Population genetic structure of the European ground squirrel in the Czech Republic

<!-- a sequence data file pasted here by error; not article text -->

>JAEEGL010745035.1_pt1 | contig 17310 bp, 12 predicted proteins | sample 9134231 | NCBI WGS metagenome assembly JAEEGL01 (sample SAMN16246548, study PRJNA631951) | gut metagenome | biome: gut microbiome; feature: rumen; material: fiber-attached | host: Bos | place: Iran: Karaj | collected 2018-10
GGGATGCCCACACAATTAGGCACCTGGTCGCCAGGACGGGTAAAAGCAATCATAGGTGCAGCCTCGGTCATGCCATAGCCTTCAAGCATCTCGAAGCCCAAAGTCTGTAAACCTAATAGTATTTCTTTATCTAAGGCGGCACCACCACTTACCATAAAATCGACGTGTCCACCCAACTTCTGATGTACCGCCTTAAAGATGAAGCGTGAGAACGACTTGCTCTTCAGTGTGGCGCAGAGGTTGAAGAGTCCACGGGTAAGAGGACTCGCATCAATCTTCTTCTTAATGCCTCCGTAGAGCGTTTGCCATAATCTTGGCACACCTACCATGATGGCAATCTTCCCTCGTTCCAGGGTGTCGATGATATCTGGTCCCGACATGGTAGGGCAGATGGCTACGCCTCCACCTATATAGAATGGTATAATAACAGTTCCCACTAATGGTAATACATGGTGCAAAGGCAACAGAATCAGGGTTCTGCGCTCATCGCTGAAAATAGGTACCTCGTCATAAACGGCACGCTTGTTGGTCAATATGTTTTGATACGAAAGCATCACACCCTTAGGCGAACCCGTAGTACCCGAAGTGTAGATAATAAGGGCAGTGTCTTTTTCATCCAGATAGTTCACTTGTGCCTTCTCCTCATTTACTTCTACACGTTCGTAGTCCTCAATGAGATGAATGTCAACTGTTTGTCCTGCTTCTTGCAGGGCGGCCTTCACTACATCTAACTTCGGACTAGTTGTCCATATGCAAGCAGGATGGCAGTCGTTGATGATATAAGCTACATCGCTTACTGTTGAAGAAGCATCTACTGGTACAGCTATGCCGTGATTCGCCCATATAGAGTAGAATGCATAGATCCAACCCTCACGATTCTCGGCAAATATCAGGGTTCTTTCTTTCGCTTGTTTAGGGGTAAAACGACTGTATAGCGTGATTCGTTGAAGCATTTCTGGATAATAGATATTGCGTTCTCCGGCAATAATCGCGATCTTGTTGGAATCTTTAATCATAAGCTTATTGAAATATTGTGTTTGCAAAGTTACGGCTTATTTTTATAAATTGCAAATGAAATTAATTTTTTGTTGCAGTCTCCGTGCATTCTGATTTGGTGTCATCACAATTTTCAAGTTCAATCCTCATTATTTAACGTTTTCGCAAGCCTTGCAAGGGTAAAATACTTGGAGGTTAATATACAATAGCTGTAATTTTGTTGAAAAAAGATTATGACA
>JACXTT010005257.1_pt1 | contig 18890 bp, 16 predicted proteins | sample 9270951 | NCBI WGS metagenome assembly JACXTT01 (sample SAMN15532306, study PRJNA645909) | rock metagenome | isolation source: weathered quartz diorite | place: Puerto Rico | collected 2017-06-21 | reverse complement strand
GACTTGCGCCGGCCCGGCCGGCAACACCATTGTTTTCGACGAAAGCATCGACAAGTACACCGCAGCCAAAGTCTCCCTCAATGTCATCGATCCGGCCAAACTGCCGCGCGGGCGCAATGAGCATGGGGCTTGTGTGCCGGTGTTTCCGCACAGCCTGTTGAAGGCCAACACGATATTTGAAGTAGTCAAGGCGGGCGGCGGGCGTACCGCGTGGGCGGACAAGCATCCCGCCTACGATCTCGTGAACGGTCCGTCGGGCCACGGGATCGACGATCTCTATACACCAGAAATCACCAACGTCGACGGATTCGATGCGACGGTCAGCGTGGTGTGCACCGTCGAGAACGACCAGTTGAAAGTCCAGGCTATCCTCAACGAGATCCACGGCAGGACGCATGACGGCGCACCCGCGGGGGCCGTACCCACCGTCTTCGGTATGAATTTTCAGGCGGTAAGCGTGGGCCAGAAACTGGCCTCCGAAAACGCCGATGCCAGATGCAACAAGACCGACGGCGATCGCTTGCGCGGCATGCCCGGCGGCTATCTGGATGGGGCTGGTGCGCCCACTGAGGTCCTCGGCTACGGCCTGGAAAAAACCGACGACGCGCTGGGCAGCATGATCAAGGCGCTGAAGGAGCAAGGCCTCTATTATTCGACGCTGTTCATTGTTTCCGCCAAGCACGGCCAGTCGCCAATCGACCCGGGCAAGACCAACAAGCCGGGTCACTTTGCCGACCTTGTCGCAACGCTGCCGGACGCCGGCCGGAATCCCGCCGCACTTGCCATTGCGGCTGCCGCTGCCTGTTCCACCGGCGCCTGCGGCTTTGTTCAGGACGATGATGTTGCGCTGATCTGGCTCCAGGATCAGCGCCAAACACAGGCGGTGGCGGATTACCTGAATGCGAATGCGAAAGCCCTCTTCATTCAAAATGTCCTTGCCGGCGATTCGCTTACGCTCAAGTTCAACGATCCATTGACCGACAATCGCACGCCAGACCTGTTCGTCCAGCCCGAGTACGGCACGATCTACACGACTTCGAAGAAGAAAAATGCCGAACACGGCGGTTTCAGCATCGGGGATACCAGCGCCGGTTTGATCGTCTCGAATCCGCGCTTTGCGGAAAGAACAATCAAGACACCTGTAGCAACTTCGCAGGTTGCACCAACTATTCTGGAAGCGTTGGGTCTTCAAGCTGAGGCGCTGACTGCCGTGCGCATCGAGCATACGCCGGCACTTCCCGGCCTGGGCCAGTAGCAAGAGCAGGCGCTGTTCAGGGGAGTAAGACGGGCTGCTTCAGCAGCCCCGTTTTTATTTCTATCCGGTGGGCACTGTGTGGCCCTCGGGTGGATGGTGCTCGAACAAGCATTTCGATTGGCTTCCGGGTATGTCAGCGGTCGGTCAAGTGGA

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The European ground squirrel (Spermophilus citellus) is considered an endangered species with declining numbers throughout Europe, most pronounced at the western margin of its distribution area. Being extinct in Germany and Poland, the western margin of its distribution is in the Czech Republic. Here, landscape fragmentation has restricted the ground squirrels into few and very isolated localities where local extinctions still occur. In the present study we analysed European ground squirrels from six Czech and one Slovak localities using five microsatellite loci as genetic marker. The results show a strong genetic differentiation among the investigated populations (mean value of FST = 0.16) and high levels of inbreeding (values of FIS ranged from 0.34 to 0.90). High level of inbreeding is generally considered to affect the viability of each population, which could lead to extinction. One of the most important factors is the lack of migration due to the large distances between the populations and the presence of migration barriers. Based on the results obtained we recommend a few suggestions for a conservation management of this species.

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